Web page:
We’re starting off the positional ranks for the 2021 NFL Draft with arguably the strongest positional group in the class. This quarterback group is special. Whether it’s in top-end talent or depth, the 2021 signal-caller class stacks up favorably against any we’ve seen since we started grading for the 2015 NFL Draft.
Strongest Arm: Trey Lance
Most Accurate: Justin Fields
Best Runner: Trey Lance
Best Outside the Pocket: Zach Wilson
Best Pocket Presence: Trevor Lawrence
Best vs. Blitz: Mac Jones
Quickest Decision Maker: Davis Mills
The No. 1 quarterback, the No. 1 prospect and the soon-to-be No. 1 overall pick. Each of the top four quarterbacks in this class has tools. That’s not why Lawrence is the unquestioned QB1. It’s the way he already operates within an offense. His ability to handle blitzes, pressure and anything else defenses throw his way is second to none.
Trevor Lawrence absolutely launching footballs ????
— Clemson Football (@ClemsonFB) February 9, 2021
For his career, Lawrence has a 118.4 passer rating when blitzed and a 97.9 passer rating under pressure. The only draft prospects to have at least 200 career pressured dropbacks and a higher passer rating under pressure that we’ve graded are Baker Mayfield (116.0) and Joe Burrow (106.6). Both of those guys were much older when they were first thrust into action, as well.
This isn’t one season or a small sample size — it’s been the case for Lawrence's entire career. And he’s also been exceptional at avoiding sacks over the past three years, with only 44 taken on 293 pressured dropbacks (15.0% conversion rate).
To those that might suggest Lawrence is “tapped out” or hasn’t developed throughout his college career, I’d suggest going back and checking the tape from this past season. He had easily the worst offensive line of his career as well as the worst group of receivers. The offense was on him more so than ever before, and he still earned the highest overall grade of his career (91.2).
LAUNCH. CODES. ???? pic.twitter.com/55CmuG1AzA
— ACC Network (@accnetwork) February 12, 2021
2. Zach Wilson, BYU
Wilson’s meteoric rise is no fluke. The talent he possesses in his right arm is exceptional. His ability to throw lasers from any body position is unlike any other quarterback in the class.
I'm ready to start talking about BYU QB Zach Wilson as a first-rounder pic.twitter.com/9JLHgLYd4o
— Mike Renner (@PFF_Mike) October 5, 2020
There really aren’t too many holes you can poke in his 2020 tape. Even in his “bad” game against Coastal Carolina, he still earned an 82.7 overall grade. Wilson can win both in and out of structure. He carved up the blitz with authority this year, earning a 91.4 passing grade when dealing with five or more rushers.
The biggest knocks on him are things we haven’t seen him do. Play top competition. Face consistent pressure (only 21.6% of dropbacks in 2020). When that’s the case, it’s difficult to weigh those too heavily when the NFL-translatable skills are so ample.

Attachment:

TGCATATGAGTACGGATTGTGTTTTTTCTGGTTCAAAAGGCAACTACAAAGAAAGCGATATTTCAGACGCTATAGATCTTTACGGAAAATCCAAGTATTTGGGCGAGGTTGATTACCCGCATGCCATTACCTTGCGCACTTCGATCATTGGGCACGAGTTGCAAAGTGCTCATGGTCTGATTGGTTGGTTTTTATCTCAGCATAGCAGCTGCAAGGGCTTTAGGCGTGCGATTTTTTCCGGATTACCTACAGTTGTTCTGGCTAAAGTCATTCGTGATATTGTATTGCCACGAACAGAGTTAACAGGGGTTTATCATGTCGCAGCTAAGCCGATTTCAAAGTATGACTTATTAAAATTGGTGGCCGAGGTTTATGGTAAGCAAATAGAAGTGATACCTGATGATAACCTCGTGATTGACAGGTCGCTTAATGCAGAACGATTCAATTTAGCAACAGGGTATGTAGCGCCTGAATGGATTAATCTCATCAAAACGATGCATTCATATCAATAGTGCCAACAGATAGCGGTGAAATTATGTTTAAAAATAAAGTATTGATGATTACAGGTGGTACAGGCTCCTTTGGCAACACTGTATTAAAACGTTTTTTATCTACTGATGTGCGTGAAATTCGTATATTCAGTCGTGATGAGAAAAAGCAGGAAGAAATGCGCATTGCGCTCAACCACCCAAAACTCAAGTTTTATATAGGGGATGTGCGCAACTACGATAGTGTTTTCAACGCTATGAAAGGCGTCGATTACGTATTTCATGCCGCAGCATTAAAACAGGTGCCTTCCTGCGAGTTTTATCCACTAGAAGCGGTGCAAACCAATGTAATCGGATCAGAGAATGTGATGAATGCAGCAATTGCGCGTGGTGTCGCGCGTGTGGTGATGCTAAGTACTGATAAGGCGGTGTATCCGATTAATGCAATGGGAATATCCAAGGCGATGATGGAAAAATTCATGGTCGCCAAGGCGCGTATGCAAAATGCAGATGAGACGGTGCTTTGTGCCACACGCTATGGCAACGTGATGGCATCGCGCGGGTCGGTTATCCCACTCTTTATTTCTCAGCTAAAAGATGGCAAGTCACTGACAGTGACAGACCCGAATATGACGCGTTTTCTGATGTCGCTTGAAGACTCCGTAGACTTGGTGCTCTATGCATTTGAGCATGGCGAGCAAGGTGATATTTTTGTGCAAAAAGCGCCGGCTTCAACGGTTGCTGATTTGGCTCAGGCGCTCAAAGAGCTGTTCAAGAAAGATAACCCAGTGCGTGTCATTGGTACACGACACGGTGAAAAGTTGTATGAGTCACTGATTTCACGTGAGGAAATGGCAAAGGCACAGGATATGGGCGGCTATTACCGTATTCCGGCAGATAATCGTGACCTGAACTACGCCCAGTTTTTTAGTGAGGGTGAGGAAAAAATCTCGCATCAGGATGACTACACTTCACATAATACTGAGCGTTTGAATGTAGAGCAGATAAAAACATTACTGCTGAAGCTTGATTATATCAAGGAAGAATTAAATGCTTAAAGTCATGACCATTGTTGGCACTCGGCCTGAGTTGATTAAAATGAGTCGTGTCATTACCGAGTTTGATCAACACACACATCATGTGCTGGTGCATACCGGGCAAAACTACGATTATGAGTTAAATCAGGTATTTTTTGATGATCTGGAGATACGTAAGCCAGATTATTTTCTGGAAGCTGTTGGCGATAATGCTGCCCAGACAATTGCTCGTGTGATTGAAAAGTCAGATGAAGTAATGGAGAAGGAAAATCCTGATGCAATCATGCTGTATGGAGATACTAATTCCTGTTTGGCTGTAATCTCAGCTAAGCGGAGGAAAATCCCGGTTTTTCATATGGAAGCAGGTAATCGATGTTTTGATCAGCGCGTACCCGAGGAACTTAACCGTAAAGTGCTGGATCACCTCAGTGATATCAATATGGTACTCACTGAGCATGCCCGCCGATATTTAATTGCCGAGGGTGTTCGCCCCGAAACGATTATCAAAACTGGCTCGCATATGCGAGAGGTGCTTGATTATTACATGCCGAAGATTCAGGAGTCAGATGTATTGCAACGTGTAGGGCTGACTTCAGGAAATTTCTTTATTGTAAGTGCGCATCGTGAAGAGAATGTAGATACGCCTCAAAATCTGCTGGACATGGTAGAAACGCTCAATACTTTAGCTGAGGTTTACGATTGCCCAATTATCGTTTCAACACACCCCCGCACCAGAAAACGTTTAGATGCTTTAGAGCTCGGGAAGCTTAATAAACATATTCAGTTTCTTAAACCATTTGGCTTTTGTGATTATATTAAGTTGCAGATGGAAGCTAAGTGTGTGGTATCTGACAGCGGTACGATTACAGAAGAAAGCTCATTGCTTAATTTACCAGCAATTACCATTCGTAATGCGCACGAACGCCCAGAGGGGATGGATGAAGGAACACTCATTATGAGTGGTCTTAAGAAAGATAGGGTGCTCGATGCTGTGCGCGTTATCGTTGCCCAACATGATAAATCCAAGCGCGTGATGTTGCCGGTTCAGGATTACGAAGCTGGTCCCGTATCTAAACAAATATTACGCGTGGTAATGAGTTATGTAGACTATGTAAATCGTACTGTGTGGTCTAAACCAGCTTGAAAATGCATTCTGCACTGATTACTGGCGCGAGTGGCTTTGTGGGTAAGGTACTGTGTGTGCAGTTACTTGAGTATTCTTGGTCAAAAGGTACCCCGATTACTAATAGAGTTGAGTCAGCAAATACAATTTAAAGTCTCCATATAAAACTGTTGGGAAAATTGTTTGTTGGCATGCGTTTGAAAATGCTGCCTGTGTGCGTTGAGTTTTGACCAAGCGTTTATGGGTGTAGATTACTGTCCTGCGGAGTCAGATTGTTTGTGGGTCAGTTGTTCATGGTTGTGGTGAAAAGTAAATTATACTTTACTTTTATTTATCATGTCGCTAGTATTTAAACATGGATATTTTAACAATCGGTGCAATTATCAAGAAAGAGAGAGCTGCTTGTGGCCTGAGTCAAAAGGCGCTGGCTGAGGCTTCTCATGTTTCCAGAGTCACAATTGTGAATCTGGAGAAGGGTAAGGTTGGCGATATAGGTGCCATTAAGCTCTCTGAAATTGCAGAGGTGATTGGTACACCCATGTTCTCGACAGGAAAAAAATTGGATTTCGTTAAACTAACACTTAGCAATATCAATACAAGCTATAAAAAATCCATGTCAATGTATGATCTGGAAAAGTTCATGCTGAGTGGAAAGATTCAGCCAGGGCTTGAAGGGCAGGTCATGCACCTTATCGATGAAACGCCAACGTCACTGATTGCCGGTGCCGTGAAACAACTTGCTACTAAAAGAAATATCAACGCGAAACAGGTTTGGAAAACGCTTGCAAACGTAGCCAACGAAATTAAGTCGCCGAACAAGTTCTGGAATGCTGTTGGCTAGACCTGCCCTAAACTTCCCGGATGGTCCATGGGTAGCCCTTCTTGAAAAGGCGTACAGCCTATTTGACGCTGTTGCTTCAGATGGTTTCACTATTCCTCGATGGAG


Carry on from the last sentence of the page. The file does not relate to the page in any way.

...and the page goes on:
Even facing lesser defenses, Wilson still excelled when his job was made difficult. His 94.2 passing grade on 122 attempts into throwing windows where the receiver had less than a step of separation is the highest we’ve seen in the past four years. Even Joe Burrow was at only 88.8 in 2019, and he ranks second. That is a necessary aspect of playing in the NFL and makes us think the leap from BYU to the league may not be too drastic for Wilson.
Every time I go through the totality of Fields' tape and physical profile, I can’t help but think he’s being overthought by many. He’s arguably the most accurate quarterback in the draft class, is a legitimate threat as a runner and has the kind of hose capable of flipping it 60-plus yards without a windup.
The farthest career throw from Justin Fields
(2021 vs. Clemson, Q3 5:06) pic.twitter.com/fYjDjqwm9X
— Mike Renner (@PFF_Mike) February 8, 2021
How many guys have failed with that level of physical tools?
Of course, there are negatives. He’s prone to holding the ball too long and taking sacks. His 23.5% career pressure to sack conversion rate is on the high end for the position and actually got worse this year (25%). He’s played with the second-best collection of offensive talent in the country, behind Alabama, over the course of his career.
Finally, his performance this year against the blitz was less than stellar. He held onto the ball way too long (3.1-second average time to throw) and earned only a 75.6 passing grade when he did let it rip. Those things aren't set in stone, though, as Fields can easily improve there. Good luck coaching other quarterbacks to be as pinpoint as Fields has been in his career.
Lance has a prodigious physical skill set. I don’t think it’s controversial at all to say he possesses the biggest arm in the draft class. The ball jumps out of his hands differently than anyone else in the class at every level of the field.
The farthest career throw from Trey Lance
(2019 vs. Montana State, Q1 3:03) pic.twitter.com/HFel8hWRhq
— Mike Renner (@PFF_Mike) February 8, 2021
Add in some wheels at a hefty 227 pounds, and you have a legit dual threat. Lance not only has “short-yardage battering ram” written all over him, but he can also run away from linebackers for big plays.
Trey Lance scores on 61 yd run 50-10 Bison pic.twitter.com/MjaoXJSZ8t
— VNL Sports (@vnlsports) August 31, 2019
It’s the whole throwing accurately and leading a pass-heavy offense part that is the issue with Lance. He averaged only 18 dropbacks a game in his lone year as a starter. His 47.2% on-target rate since the start of 2019 is the lowest of any quarterback in this top five by nearly 10 percentage points. He is the definition of a project. When you have his level of tools, though, that’s a project worth taking on.